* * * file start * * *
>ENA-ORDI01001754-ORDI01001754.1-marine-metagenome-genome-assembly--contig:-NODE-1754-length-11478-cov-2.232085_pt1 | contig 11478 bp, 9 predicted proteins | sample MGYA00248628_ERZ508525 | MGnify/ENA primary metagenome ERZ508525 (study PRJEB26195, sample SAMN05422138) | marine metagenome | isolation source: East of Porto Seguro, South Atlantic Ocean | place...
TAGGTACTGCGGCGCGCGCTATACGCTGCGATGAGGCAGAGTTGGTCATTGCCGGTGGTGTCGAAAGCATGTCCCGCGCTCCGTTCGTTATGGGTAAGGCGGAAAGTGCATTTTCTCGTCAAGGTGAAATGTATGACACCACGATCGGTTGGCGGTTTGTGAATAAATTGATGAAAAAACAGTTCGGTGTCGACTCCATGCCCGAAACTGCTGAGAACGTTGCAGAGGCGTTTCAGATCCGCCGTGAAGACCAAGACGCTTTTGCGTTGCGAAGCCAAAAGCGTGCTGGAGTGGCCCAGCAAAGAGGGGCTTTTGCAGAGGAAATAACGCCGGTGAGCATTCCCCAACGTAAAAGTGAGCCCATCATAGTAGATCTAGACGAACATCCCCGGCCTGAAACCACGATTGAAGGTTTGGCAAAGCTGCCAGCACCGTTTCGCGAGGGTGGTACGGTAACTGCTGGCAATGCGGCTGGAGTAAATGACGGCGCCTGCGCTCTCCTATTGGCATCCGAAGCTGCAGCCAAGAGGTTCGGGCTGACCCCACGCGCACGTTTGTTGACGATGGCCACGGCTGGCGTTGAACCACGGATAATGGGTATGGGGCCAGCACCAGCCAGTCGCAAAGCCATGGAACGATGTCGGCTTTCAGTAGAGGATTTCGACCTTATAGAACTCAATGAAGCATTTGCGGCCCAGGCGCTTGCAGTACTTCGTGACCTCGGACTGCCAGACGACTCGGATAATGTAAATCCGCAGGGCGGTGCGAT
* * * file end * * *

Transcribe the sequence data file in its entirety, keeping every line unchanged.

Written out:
>ENA-ORDI01001754-ORDI01001754.1-marine-metagenome-genome-assembly--contig:-NODE-1754-length-11478-cov-2.232085_pt1 | contig 11478 bp, 9 predicted proteins | sample MGYA00248628_ERZ508525 | MGnify/ENA primary metagenome ERZ508525 (study PRJEB26195, sample SAMN05422138) | marine metagenome | isolation source: East of Porto Seguro, South Atlantic Ocean | place...
TAGGTACTGCGGCGCGCGCTATACGCTGCGATGAGGCAGAGTTGGTCATTGCCGGTGGTGTCGAAAGCATGTCCCGCGCTCCGTTCGTTATGGGTAAGGCGGAAAGTGCATTTTCTCGTCAAGGTGAAATGTATGACACCACGATCGGTTGGCGGTTTGTGAATAAATTGATGAAAAAACAGTTCGGTGTCGACTCCATGCCCGAAACTGCTGAGAACGTTGCAGAGGCGTTTCAGATCCGCCGTGAAGACCAAGACGCTTTTGCGTTGCGAAGCCAAAAGCGTGCTGGAGTGGCCCAGCAAAGAGGGGCTTTTGCAGAGGAAATAACGCCGGTGAGCATTCCCCAACGTAAAAGTGAGCCCATCATAGTAGATCTAGACGAACATCCCCGGCCTGAAACCACGATTGAAGGTTTGGCAAAGCTGCCAGCACCGTTTCGCGAGGGTGGTACGGTAACTGCTGGCAATGCGGCTGGAGTAAATGACGGCGCCTGCGCTCTCCTATTGGCATCCGAAGCTGCAGCCAAGAGGTTCGGGCTGACCCCACGCGCACGTTTGTTGACGATGGCCACGGCTGGCGTTGAACCACGGATAATGGGTATGGGGCCAGCACCAGCCAGTCGCAAAGCCATGGAACGATGTCGGCTTTCAGTAGAGGATTTCGACCTTATAGAACTCAATGAAGCATTTGCGGCCCAGGCGCTTGCAGTACTTCGTGACCTCGGACTGCCAGACGACTCGGATAATGTAAATCCGCAGGGCGGTGCGAT